Research Study Author(s): E. Díez de Castro, R. Zafra, L.M. Acevedo, J. Pérez, I. Acosta, J.L.L. Rivero, and E. Aguilera-Tejero
Publisher/Date: Journal of Veterinary Internal Medicine/ March 2016
A study entitled “Eosinophilic Enteritis in Horses with Motor Neuron Disease” describes the laboratory results, clinical features, and postmortem findings regarding a group of young horses with motor neuron disease. The disease—abbreviated MND—is thought to be linked to vitamin E deficiency, and possibly to have a link to difficulty in absorbing vitamin E, as well as being linked to genetics, environment, management, and diet.
The study, published in the March 2016 Journal of Veterinary Internal Medicine, examines a group of fifteen Andalusian horses ranging in age from one- to three-years old that developed muscle atrophy, fasciculation, paresis, weakness, and weight loss following a lack of green foliage in their diet caused by barren pastures and supplements of poor quality hay. The horses followed a normal deworming schedule and there was a population of horses on the same farm with differing diet and management who were unaffected.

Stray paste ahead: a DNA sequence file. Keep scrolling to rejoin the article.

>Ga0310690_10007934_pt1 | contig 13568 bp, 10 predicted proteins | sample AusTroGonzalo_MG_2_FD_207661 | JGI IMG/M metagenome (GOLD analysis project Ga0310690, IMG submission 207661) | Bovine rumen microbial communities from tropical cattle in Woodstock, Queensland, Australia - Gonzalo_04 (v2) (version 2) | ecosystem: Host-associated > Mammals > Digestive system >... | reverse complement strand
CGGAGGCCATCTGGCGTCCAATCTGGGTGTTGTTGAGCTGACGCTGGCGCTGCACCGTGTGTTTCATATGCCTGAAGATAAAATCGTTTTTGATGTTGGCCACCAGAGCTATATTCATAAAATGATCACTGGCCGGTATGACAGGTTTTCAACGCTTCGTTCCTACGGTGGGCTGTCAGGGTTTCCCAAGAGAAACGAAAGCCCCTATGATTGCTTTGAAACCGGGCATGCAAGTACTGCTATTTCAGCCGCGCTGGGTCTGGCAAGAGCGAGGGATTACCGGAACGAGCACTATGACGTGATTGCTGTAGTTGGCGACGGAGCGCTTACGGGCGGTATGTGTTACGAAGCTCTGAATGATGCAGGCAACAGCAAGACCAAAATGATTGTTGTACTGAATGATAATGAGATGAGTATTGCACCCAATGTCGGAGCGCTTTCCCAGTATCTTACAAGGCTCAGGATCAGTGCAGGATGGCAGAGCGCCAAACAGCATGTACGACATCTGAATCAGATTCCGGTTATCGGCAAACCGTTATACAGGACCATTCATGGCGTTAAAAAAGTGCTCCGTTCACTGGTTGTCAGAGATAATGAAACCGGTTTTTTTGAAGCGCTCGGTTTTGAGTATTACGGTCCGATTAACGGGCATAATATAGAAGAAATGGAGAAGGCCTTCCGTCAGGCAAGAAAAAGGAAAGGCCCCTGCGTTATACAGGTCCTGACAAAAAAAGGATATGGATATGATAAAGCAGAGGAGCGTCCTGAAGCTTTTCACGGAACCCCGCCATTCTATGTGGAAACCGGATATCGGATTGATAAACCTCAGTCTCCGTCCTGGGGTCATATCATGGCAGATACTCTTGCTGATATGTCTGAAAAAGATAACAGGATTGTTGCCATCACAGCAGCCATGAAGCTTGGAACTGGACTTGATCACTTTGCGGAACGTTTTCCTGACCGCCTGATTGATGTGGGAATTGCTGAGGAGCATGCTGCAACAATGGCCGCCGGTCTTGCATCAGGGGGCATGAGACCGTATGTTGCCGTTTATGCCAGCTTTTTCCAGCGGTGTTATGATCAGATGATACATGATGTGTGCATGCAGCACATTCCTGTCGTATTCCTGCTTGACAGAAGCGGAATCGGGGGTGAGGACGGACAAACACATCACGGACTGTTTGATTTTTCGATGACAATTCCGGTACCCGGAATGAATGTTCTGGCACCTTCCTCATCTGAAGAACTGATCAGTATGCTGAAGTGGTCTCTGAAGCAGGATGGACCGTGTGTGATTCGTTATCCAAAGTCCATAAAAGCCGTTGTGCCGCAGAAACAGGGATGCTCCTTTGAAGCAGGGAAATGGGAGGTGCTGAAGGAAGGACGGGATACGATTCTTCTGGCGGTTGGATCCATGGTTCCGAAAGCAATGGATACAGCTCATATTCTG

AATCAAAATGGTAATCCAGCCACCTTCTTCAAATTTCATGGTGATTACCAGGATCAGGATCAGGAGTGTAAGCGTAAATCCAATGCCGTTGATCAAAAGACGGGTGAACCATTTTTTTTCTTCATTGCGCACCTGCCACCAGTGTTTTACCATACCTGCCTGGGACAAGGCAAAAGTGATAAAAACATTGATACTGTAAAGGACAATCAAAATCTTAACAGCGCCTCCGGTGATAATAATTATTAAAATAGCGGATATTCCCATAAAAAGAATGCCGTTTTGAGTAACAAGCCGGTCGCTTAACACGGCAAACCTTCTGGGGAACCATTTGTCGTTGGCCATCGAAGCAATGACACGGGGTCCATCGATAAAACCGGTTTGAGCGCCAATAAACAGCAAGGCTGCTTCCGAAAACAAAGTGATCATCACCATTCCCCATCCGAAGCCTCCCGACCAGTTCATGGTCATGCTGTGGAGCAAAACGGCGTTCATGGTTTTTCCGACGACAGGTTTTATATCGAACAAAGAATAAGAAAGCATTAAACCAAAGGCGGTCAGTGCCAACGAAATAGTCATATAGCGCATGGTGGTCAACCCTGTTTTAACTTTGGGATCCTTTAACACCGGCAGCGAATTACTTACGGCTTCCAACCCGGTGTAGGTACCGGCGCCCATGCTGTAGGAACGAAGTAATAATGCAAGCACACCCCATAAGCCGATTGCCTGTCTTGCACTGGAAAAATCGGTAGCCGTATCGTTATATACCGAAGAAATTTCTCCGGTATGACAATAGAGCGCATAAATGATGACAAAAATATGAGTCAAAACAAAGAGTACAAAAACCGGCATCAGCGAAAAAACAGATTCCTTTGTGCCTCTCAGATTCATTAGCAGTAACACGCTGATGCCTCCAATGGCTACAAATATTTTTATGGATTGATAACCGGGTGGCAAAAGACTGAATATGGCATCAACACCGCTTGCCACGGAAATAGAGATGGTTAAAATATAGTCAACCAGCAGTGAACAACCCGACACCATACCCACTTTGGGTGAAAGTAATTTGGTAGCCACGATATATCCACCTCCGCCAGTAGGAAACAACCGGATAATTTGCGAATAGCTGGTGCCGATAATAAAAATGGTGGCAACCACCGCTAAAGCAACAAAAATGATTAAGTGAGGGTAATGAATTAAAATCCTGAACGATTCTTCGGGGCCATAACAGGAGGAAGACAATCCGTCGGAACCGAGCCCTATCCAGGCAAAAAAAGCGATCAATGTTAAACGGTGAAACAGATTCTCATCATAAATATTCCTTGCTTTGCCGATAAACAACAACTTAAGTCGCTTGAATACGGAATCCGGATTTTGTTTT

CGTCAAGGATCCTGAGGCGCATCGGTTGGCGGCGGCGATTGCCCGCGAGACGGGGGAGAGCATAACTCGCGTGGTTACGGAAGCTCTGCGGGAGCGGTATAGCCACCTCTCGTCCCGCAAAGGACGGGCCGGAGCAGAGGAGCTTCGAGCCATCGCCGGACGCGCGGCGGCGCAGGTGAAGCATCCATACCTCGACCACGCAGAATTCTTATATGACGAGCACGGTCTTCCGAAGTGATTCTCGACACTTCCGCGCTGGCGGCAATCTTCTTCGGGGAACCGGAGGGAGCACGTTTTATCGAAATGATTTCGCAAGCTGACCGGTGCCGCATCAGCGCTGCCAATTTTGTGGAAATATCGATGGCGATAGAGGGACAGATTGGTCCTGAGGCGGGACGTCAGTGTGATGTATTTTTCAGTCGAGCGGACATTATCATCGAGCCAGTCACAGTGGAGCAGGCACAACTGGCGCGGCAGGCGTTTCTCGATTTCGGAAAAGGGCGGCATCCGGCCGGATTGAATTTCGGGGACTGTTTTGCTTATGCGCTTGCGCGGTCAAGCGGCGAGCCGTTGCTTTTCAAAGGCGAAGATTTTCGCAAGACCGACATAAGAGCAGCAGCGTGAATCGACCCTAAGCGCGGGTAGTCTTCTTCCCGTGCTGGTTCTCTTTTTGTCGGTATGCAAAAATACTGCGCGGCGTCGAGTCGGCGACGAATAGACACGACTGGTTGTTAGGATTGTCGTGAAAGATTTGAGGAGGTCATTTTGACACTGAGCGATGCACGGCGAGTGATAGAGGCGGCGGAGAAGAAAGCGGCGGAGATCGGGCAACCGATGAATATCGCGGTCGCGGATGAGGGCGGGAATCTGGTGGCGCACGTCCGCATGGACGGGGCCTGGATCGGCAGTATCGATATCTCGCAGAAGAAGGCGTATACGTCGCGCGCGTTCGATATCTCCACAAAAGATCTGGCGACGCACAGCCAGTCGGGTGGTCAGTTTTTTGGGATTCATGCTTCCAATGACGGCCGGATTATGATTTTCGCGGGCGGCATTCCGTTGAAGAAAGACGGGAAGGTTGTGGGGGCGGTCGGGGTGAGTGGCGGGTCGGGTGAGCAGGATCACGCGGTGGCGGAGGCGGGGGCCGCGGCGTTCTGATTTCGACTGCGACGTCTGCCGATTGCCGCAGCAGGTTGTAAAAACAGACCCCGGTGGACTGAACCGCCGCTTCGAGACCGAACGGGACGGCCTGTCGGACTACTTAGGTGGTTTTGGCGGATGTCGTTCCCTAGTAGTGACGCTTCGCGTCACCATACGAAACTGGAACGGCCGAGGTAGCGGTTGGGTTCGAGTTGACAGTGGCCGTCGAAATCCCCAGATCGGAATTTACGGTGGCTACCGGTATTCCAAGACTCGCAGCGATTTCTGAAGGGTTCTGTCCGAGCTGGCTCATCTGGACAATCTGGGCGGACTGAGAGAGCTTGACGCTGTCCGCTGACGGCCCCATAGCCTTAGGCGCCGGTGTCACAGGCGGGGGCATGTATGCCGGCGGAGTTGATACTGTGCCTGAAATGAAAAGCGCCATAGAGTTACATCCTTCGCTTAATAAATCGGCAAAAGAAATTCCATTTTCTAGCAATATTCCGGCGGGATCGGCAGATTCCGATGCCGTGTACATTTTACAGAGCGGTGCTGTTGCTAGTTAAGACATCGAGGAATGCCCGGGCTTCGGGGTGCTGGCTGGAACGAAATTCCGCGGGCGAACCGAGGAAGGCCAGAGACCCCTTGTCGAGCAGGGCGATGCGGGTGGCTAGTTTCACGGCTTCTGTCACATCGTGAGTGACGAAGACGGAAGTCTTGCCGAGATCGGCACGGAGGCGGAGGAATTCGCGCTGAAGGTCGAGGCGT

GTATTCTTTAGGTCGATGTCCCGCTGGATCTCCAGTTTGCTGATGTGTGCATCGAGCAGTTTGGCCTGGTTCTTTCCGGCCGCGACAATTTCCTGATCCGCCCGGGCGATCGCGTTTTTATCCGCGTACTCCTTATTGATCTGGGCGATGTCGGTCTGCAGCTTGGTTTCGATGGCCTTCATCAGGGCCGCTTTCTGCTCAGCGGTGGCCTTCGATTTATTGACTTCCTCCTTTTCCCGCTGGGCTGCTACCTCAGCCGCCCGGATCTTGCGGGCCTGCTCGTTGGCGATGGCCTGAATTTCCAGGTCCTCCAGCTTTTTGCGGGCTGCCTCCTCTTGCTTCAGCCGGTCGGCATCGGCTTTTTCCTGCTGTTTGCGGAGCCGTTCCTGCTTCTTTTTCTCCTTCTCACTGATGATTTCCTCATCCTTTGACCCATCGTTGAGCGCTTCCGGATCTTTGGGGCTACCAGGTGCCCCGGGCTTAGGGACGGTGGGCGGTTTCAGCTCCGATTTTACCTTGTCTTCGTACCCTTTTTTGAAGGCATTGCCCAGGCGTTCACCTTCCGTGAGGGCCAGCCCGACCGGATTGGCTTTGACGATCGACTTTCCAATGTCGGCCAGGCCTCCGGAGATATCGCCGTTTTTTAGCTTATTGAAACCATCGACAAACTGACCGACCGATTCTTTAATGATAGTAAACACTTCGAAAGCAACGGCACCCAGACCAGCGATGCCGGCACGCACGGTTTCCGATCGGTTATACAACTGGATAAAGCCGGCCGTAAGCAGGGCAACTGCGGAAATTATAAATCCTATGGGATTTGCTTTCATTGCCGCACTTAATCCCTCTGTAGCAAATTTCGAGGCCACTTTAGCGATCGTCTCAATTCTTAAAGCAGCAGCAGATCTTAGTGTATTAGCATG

The five most affected horses of the group were deemed beyond recovery and euthanized. Their bodies were subjected to a thorough postmortem examination during which time muscle specimens were collected from the M. sacrocaudalis dorsalis medialis and the M. gluteus medius muscles, and tissue samples were collected and preserved from the brain, spinal cord, cervical, thoracic, lumbar, and sacral segments, and of the heart, lung, liver, spleen, lymph nodes, kidneys, bladder, stomach, and small and large intestine.
The five euthanized specimens were shown to have catarrhal enteritis of the ileum and jejunum. Large, ciliated protozoa resembling B. coli, an opportunistic pathogen in animals already affected by other disease and which has been associated with intestinal diseases in some primates, were also found. Additionally, there was mild infiltration of eosinophil and lymphocytes found in the vicinity of the protozoa.
The median age of horses affected by EMDN is ten years, and usually there is a minimum of eighteen months before clinical signs appear, but in this case the horses were younger—between one a three years—and clinical signs appeared faster, after only six months. The authors propose a possible cause-effect relationship between the intestinal inflammation caused by enteritis and the protozoa and the ability of the animals to absorb vitamin E, leading to MDN. However, the study is limited by the absence of an antemortem test of the clinical horses’ ability to absorb vitamin E.
“To view the research in its entirety go to: http://onlinelibrary.wiley.com/doi/10.1111/jvim.13944/full